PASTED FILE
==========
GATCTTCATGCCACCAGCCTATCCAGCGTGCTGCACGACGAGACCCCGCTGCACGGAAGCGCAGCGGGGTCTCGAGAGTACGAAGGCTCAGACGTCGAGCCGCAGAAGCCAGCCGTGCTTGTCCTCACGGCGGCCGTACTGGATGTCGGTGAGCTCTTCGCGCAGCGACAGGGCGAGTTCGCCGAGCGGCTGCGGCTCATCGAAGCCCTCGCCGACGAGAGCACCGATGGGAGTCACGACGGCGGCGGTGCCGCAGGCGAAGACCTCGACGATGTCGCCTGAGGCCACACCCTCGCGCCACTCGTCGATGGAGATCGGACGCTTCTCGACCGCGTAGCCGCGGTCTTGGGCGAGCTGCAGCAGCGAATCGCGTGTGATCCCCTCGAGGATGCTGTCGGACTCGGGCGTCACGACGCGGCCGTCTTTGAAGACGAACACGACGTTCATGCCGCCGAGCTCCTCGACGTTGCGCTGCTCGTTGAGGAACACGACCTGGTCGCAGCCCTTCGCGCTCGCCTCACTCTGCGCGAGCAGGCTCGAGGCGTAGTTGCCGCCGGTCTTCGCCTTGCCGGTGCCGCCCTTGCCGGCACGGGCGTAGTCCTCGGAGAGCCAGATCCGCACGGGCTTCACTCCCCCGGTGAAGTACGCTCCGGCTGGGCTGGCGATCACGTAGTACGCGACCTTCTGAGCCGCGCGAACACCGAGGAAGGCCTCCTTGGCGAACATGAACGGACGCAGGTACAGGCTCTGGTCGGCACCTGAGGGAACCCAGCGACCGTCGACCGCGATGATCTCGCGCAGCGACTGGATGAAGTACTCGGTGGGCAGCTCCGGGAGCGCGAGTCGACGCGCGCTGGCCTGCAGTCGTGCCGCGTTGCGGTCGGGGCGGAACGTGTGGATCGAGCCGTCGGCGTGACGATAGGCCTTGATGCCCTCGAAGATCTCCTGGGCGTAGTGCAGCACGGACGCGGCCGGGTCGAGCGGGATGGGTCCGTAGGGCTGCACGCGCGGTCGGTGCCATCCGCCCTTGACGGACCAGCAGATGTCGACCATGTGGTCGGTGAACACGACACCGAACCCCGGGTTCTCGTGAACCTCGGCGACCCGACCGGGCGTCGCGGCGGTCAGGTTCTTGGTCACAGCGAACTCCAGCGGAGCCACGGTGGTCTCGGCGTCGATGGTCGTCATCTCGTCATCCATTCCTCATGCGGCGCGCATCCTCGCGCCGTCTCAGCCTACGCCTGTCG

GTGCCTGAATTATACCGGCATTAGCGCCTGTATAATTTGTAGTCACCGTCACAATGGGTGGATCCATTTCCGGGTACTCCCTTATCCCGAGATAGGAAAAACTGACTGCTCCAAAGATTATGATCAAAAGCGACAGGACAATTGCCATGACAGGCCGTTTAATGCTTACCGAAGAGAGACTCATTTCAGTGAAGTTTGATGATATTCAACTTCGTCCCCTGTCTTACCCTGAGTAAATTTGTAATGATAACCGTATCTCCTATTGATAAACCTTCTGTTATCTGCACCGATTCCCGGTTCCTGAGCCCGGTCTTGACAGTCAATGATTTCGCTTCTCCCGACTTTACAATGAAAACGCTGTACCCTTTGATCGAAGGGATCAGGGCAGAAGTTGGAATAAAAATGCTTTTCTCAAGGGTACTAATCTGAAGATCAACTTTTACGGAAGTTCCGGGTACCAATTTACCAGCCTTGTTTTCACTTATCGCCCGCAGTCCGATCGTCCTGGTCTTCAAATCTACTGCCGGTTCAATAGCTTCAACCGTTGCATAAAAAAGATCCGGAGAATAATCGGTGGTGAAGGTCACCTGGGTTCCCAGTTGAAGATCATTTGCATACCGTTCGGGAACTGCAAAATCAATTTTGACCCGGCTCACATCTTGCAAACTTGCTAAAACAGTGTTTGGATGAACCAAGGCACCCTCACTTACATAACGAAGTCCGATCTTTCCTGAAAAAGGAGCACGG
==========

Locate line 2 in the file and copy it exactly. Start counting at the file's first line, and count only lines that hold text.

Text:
GTGCCTGAATTATACCGGCATTAGCGCCTGTATAATTTGTAGTCACCGTCACAATGGGTGGATCCATTTCCGGGTACTCCCTTATCCCGAGATAGGAAAAACTGACTGCTCCAAAGATTATGATCAAAAGCGACAGGACAATTGCCATGACAGGCCGTTTAATGCTTACCGAAGAGAGACTCATTTCAGTGAAGTTTGATGATATTCAACTTCGTCCCCTGTCTTACCCTGAGTAAATTTGTAATGATAACCGTATCTCCTATTGATAAACCTTCTGTTATCTGCACCGATTCCCGGTTCCTGAGCCCGGTCTTGACAGTCAATGATTTCGCTTCTCCCGACTTTACAATGAAAACGCTGTACCCTTTGATCGAAGGGATCAGGGCAGAAGTTGGAATAAAAATGCTTTTCTCAAGGGTACTAATCTGAAGATCAACTTTTACGGAAGTTCCGGGTACCAATTTACCAGCCTTGTTTTCACTTATCGCCCGCAGTCCGATCGTCCTGGTCTTCAAATCTACTGCCGGTTCAATAGCTTCAACCGTTGCATAAAAAAGATCCGGAGAATAATCGGTGGTGAAGGTCACCTGGGTTCCCAGTTGAAGATCATTTGCATACCGTTCGGGAACTGCAAAATCAATTTTGACCCGGCTCACATCTTGCAAACTTGCTAAAACAGTGTTTGGATGAACCAAGGCACCCTCACTTACATAACGAAGTCCGATCTTTCCTGAAAAAGGAGCACGG